The Killing Joke: 31 Years Later

Nick Bowman, Staff Writer

With Joker having come out this last weekend, there has been quite a stir about the origins of The Clown Prince of Crime. The Killing Joke, is a graphic novel made in March 1988 by British author Alan Moore (Watchmen, V for Vendetta, Sandman) and illustrator Brian Bolland (Judge Dredd, Batman: Black and White) detailing the events that pushed one perfectly normal man to the brink of insanity all over the course of one bad day. There are many different interpretations and retellings of the character’s origins but The Killing Joke is the best, remaining a fan-favorite and a testament to comics as a medium.

The story itself has depth and sets up the rivalry between Batman and his archrival early. The Joker escapes Arkham Asylum (again), and it is up to Batman to stop him. Only this time, The Joker has his most nefarious plan concocted: he’s going to prove a point that everyone is just as crazy as he is. To prove his point, he paralyzes and presumably rapes the Commissioner’s daughter, Barbara Gordon (aka Batgirl). He proceeds to kidnap the Commissioner and torture him with grotesque imagery of his daughter and various horrors of the world. While this may seem controversial and harsh in today’s society, it sets up just how insane and dangerous The Joker really is.
Between all this, The Joker’s backstory is told brilliantly through a series of black and white depression-era flashbacks that gives the reader insight into his fall from sanity. He starts as a failing stand up comedian in a bad neighborhood with a pregnant wife and at the end of the day, he transforms into The Joker. According to The Joker, “All it takes is one bad day to reduce the sanest man alive to lunacy, that’s how far the world is from where I am, just one bad day.”
The illustrations of the panel are definitely a high point of the novel. The shadows and stretch marks on each characters face give the characters depth , and when a more serious panel is shown, the illustrations become more realistic and detailed, making the reader feel uncomfortable. They perfectly detail a character’s expressions through the use of contrasting colors emphasizing the shock and fear on the character’s face.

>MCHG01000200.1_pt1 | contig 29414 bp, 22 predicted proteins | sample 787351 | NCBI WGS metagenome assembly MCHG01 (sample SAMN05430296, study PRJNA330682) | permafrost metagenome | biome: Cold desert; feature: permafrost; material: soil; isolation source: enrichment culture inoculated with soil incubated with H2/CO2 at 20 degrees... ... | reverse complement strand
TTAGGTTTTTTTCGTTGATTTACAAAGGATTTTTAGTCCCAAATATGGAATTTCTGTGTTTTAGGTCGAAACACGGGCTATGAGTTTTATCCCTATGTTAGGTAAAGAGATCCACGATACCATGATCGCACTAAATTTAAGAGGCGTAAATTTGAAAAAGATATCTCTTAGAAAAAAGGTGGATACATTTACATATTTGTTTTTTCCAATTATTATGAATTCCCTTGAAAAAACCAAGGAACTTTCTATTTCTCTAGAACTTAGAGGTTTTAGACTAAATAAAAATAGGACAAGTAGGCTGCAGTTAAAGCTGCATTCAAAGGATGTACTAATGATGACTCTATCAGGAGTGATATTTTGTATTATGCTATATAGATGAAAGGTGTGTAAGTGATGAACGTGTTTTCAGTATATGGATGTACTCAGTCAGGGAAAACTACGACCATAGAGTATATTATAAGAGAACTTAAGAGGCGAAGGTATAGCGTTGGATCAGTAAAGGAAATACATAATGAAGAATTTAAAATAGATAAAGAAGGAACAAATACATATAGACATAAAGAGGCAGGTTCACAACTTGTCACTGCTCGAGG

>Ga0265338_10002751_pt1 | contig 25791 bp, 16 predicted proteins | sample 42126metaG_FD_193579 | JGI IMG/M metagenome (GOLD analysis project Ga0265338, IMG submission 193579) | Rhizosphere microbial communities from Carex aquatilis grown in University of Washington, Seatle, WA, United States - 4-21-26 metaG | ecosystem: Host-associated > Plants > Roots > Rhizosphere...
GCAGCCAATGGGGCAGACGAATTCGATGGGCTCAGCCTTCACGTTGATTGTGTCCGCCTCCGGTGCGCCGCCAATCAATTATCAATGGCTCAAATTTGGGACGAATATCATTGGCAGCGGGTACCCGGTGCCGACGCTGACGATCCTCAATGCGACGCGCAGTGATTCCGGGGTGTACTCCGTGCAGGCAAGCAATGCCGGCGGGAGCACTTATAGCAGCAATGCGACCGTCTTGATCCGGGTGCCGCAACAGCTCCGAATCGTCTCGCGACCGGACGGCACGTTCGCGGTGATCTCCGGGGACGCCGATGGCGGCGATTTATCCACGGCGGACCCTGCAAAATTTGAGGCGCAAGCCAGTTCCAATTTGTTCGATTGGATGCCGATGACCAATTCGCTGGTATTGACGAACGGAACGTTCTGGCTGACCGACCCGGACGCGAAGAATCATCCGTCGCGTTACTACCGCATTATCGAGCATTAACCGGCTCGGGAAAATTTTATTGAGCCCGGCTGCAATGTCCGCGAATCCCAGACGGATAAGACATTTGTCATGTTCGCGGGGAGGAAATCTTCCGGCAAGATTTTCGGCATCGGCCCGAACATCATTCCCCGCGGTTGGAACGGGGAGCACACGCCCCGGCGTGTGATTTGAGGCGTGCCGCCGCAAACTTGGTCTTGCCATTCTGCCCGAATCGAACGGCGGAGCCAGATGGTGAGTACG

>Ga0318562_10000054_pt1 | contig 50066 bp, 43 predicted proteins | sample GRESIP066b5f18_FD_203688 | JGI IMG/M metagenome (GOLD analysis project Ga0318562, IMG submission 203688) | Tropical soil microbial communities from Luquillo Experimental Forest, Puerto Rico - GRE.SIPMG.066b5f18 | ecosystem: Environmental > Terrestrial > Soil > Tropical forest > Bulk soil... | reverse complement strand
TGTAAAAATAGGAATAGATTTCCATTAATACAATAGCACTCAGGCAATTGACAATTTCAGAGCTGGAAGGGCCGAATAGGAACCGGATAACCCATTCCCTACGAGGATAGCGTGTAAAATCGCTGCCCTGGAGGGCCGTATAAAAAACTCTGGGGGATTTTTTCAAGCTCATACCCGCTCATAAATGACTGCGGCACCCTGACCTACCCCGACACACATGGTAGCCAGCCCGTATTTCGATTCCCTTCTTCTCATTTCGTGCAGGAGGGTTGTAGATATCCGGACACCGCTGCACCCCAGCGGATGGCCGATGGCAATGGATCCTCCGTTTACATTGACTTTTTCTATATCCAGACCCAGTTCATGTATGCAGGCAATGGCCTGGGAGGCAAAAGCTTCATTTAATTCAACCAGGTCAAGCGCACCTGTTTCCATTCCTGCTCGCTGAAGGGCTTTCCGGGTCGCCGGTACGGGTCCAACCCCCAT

A favorite of these panels that has become iconic in the comic book world is when the Joker becomes the Joker. The art style changes to be even more detailed with deep red blood seeping out of his yellow eyes, his hands are clenching down on his now dark green hair, which pop out against the monochromatic background, and he is laughing, after all the pain and anguish he’s experienced throughout the flashback, he simply laughs. He laughs at the world and society and the irony of his situation. A truly chilling moment and iconic in comic book history.
The only downside of this story is the “sideshow freaks” that Joker uses to unsettle Gordon in his torture. They are a weird mix of uncomfortable and corny, almost childish sometimes. They are tonally out of place against the serious backdrop the book is going for and easily could’ve been removed.
Thirty-one years later, The Killing Joke remains a testament to comics as a medium and is a must-read for fans of the character and for fans of comics in general.